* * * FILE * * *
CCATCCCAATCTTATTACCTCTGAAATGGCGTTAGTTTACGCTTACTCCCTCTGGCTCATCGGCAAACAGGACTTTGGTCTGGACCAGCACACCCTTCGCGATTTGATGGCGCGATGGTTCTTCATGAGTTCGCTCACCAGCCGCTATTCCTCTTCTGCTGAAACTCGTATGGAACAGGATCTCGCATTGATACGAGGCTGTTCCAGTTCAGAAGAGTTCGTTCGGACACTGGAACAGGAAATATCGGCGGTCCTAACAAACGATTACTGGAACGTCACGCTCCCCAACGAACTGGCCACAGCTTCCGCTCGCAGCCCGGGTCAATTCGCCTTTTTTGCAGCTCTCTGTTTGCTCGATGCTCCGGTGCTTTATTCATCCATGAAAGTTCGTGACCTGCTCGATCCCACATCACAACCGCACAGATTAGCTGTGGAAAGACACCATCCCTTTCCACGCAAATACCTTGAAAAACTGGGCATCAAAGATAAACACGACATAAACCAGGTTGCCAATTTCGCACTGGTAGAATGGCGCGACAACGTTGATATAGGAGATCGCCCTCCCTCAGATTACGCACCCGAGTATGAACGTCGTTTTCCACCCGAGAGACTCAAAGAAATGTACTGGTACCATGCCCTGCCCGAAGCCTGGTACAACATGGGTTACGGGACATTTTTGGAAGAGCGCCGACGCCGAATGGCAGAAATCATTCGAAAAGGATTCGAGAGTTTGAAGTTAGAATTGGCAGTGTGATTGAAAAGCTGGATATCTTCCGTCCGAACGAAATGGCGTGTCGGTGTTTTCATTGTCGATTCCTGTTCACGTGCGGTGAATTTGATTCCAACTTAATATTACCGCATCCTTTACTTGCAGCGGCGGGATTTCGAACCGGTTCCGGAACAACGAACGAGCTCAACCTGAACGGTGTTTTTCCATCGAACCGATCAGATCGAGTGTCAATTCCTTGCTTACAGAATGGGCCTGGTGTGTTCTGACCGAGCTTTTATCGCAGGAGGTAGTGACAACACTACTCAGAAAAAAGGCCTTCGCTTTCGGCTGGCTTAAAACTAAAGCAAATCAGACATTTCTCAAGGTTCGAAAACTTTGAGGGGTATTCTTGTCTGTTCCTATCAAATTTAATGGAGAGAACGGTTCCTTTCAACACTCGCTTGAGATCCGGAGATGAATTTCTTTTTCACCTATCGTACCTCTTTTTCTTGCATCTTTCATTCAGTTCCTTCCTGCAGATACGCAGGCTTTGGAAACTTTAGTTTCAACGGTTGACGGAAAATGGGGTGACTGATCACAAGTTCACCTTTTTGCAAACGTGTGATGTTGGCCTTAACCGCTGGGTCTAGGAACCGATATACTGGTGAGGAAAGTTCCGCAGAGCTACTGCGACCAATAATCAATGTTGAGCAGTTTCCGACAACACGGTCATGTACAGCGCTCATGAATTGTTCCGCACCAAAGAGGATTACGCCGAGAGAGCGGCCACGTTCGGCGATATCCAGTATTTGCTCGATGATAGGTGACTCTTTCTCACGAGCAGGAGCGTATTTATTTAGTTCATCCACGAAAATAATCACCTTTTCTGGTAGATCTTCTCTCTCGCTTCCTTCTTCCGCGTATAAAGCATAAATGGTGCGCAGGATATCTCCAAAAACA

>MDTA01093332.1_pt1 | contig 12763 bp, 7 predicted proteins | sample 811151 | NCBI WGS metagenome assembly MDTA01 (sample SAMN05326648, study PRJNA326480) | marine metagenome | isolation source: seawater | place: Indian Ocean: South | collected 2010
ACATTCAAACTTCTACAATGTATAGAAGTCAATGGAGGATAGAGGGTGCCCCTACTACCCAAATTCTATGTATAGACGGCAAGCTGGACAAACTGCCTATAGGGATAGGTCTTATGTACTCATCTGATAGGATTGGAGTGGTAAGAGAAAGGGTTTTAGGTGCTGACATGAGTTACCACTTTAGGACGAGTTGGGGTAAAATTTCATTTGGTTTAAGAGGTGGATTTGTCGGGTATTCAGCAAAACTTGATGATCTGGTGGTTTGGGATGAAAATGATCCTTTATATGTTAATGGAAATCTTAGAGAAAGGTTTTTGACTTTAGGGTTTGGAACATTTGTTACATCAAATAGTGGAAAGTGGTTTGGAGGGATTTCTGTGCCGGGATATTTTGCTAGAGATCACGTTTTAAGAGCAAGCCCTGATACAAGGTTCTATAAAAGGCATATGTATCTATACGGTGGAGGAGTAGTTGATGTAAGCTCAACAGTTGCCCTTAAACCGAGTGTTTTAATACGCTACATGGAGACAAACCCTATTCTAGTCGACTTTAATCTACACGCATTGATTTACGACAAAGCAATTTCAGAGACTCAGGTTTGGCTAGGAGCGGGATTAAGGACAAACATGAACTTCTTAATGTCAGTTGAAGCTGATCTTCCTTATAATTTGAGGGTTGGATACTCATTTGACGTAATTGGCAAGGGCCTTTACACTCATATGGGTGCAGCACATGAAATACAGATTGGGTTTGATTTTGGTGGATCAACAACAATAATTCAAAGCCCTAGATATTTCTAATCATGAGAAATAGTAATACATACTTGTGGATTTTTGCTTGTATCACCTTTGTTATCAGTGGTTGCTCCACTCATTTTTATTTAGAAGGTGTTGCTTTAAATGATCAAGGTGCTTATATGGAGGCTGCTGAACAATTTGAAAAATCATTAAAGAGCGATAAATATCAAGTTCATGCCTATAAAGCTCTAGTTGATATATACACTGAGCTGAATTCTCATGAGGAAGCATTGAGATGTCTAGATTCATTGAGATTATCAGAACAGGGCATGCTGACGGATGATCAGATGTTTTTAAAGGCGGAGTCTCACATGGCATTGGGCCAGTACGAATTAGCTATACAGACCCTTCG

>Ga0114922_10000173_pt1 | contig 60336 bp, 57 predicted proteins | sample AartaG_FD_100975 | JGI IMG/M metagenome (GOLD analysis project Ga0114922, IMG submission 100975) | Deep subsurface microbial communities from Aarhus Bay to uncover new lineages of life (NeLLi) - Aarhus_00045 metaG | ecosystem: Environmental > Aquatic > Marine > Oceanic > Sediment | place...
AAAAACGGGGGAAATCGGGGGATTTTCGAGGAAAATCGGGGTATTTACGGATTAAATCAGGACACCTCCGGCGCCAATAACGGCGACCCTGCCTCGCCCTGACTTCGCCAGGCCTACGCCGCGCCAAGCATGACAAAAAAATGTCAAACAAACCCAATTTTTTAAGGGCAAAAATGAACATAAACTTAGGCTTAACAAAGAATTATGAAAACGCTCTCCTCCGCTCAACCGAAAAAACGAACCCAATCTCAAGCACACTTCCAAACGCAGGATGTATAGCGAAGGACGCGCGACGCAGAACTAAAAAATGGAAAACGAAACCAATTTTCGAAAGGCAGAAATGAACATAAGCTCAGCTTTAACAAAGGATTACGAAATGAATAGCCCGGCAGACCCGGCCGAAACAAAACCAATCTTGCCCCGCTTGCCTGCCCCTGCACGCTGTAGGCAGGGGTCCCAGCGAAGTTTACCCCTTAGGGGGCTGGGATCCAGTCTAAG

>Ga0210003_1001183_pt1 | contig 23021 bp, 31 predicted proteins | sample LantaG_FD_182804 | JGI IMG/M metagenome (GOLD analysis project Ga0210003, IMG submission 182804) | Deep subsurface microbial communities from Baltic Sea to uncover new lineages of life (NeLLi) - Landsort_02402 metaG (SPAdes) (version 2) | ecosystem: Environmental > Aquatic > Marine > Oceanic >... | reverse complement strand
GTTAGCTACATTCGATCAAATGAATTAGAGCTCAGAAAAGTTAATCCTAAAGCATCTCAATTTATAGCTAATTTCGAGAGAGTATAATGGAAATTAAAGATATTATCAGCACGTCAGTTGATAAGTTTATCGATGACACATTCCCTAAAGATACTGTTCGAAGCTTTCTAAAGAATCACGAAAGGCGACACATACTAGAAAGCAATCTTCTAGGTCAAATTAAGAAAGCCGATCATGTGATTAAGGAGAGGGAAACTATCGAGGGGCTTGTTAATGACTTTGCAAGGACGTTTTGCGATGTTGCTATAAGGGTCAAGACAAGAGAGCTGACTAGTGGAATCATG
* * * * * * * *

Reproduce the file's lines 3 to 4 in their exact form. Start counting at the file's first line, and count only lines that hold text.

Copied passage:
ACATTCAAACTTCTACAATGTATAGAAGTCAATGGAGGATAGAGGGTGCCCCTACTACCCAAATTCTATGTATAGACGGCAAGCTGGACAAACTGCCTATAGGGATAGGTCTTATGTACTCATCTGATAGGATTGGAGTGGTAAGAGAAAGGGTTTTAGGTGCTGACATGAGTTACCACTTTAGGACGAGTTGGGGTAAAATTTCATTTGGTTTAAGAGGTGGATTTGTCGGGTATTCAGCAAAACTTGATGATCTGGTGGTTTGGGATGAAAATGATCCTTTATATGTTAATGGAAATCTTAGAGAAAGGTTTTTGACTTTAGGGTTTGGAACATTTGTTACATCAAATAGTGGAAAGTGGTTTGGAGGGATTTCTGTGCCGGGATATTTTGCTAGAGATCACGTTTTAAGAGCAAGCCCTGATACAAGGTTCTATAAAAGGCATATGTATCTATACGGTGGAGGAGTAGTTGATGTAAGCTCAACAGTTGCCCTTAAACCGAGTGTTTTAATACGCTACATGGAGACAAACCCTATTCTAGTCGACTTTAATCTACACGCATTGATTTACGACAAAGCAATTTCAGAGACTCAGGTTTGGCTAGGAGCGGGATTAAGGACAAACATGAACTTCTTAATGTCAGTTGAAGCTGATCTTCCTTATAATTTGAGGGTTGGATACTCATTTGACGTAATTGGCAAGGGCCTTTACACTCATATGGGTGCAGCACATGAAATACAGATTGGGTTTGATTTTGGTGGATCAACAACAATAATTCAAAGCCCTAGATATTTCTAATCATGAGAAATAGTAATACATACTTGTGGATTTTTGCTTGTATCACCTTTGTTATCAGTGGTTGCTCCACTCATTTTTATTTAGAAGGTGTTGCTTTAAATGATCAAGGTGCTTATATGGAGGCTGCTGAACAATTTGAAAAATCATTAAAGAGCGATAAATATCAAGTTCATGCCTATAAAGCTCTAGTTGATATATACACTGAGCTGAATTCTCATGAGGAAGCATTGAGATGTCTAGATTCATTGAGATTATCAGAACAGGGCATGCTGACGGATGATCAGATGTTTTTAAAGGCGGAGTCTCACATGGCATTGGGCCAGTACGAATTAGCTATACAGACCCTTCG

>Ga0114922_10000173_pt1 | contig 60336 bp, 57 predicted proteins | sample AartaG_FD_100975 | JGI IMG/M metagenome (GOLD analysis project Ga0114922, IMG submission 100975) | Deep subsurface microbial communities from Aarhus Bay to uncover new lineages of life (NeLLi) - Aarhus_00045 metaG | ecosystem: Environmental > Aquatic > Marine > Oceanic > Sediment | place...